Our fellow guests were very earnest about the animals – one woman said to the Philosopher that it was a
|Wildebeest at the water hole|
‘privilege’ to see them. Sure, it is good that they are not kept in little cages, but a privilege? Am not sure of that. They are living in what must be animal heaven, and we were all paying an arm and a leg to look at them.
Talking of animal heaven, another thing that puzzles me is the current practice of breeding the creatures over here and then returning them to their natural environment, only for them to starve, get eaten, shot by poachers or whatever. Philosopher and I imagined them all claiming asylum at the Ecuadoran Embassy to avoid getting extradited to some diasagreeable place where their animal rights would not be respected. ‘We’re not African, we’re British’, they would cry, ‘We were born here’.
We didn’t sleep much, although the beds were very comfortable. The tent flapped, as tents tend to, in the
breeze. We had eaten far too much, some wildebeest thing was grunting and belching outside, and at dawn loads of ducks, seagulls and crows descended on the waterhole, quacking, shrieking and cawing. We were supposed to get up early to see the animals come to drink, but by the time we lurched blearily out they had been and gone.
Had a good breakfast in the laapa, during which a ranger came and threw a load of pellets down, which brought all the animals rushing up to the railing. We then gathered up our things and piled back into the lorry again, to drive round some more bits of the park.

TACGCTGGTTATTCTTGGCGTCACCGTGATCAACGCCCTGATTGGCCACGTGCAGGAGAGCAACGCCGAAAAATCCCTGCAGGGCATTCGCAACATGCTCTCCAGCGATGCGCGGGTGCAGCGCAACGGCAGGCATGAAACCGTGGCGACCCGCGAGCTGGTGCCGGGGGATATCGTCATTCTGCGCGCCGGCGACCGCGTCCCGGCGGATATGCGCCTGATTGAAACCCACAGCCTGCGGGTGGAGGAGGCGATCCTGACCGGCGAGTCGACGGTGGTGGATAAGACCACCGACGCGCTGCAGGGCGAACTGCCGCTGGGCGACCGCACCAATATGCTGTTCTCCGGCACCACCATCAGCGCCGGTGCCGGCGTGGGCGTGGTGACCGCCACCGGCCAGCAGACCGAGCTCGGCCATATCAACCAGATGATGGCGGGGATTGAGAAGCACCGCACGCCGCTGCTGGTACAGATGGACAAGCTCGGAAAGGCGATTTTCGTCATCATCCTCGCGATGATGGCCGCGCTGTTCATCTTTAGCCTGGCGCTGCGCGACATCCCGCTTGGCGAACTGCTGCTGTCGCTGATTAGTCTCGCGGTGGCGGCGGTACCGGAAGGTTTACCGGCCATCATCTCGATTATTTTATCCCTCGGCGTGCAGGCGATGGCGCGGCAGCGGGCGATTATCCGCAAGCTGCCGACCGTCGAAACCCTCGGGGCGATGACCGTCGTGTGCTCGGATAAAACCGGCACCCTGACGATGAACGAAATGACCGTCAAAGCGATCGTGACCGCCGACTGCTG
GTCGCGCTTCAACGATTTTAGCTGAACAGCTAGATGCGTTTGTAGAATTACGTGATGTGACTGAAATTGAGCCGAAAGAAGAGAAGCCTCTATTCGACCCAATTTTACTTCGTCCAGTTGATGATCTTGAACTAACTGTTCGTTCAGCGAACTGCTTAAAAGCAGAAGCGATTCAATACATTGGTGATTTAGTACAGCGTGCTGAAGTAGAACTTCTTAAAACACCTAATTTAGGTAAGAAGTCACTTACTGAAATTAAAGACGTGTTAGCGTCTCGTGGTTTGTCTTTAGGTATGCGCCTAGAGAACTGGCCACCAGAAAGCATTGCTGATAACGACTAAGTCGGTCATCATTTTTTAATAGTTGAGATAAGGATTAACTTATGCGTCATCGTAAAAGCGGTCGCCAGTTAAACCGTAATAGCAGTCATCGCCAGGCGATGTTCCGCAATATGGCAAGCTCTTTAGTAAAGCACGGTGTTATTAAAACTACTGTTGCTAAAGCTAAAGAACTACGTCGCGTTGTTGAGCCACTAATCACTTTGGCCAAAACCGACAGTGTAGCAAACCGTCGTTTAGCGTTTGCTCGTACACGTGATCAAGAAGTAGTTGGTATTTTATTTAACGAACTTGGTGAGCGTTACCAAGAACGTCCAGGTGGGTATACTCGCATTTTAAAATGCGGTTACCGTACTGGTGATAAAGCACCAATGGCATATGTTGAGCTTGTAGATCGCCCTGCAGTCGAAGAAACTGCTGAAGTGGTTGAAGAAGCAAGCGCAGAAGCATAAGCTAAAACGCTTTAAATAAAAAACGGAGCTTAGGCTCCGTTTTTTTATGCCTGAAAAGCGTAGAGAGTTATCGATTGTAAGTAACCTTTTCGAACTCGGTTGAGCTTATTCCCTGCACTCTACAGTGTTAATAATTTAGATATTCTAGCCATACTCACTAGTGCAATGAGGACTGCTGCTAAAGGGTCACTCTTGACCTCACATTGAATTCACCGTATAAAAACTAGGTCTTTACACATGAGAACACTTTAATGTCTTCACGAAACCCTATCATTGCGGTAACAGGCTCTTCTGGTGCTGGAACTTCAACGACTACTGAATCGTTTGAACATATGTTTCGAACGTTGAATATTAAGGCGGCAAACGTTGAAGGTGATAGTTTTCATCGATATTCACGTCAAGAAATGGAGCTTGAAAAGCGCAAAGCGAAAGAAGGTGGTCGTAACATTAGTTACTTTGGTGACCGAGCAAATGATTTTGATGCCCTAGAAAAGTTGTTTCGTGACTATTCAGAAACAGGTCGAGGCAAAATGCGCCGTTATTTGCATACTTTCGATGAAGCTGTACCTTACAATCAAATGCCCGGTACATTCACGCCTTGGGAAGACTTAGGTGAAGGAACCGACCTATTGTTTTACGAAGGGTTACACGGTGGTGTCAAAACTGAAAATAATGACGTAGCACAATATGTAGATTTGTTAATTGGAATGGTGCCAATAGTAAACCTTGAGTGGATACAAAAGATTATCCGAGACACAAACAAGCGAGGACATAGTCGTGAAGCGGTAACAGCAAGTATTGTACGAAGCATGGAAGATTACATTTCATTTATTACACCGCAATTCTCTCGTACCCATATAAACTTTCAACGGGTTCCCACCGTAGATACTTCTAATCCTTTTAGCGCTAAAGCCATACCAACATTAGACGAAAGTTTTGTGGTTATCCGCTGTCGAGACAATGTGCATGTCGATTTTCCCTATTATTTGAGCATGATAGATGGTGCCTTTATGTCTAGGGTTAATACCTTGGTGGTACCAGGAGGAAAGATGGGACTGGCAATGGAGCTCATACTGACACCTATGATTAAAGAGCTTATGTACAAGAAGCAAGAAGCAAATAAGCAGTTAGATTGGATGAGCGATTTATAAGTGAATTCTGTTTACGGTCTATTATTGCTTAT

After we were deposited back at Reception, we strolled round looking at things we had missed. I always like lions and tigers, and gorillas. However, they had such big enclosures that you couldn’t see a living thing apart from greenery. Also, by this time, it was drizzling. I said ‘Where are all the kitties?’ to a keeper who was doing something with the smaller cats. She looked at me askance. ‘Well,’ she said, ‘you can’t expect them to come out in this weather.’ Well, actually I can…. Talk about a dependency culture, surely they ought to earn their keep a bit?
We did see a couple of gorillas, briefly, and then came across one silverback chap sitting looking out at us
through a glass window, deep in thought, one finger in his ear like a hairy folk music lover. He examined us with all-too-human eyes. I found myself apologising to him for taking his picture.
|Deep in thought?|
I suppose our generation were spoilt when it came to encounters with exotic animals. We grew up in the days of elephant rides and chimps tea parties. I can still remember the feel of the bristly skin of the elephant at Dublin Zoo, and the surprising strength of her trunk. She was called Sara. My sister fed her a lettuce leaf – she got it stuck up her trunk and then blew it out in a rain storm of elephantine snot.
Was it cruel and undignified for the animals then? Personally, I don’t think so, provided they were treated with kindness and looked after properly. It was their job. Working is supposed to be good for us and to enhance our human dignity, we encourage dogs and horses to have an occupation, so why not the same for these animals?
So, finally, here I am, posing with the chimps back in those less enlightened days.
|At Dublin Zoo in the 1950s|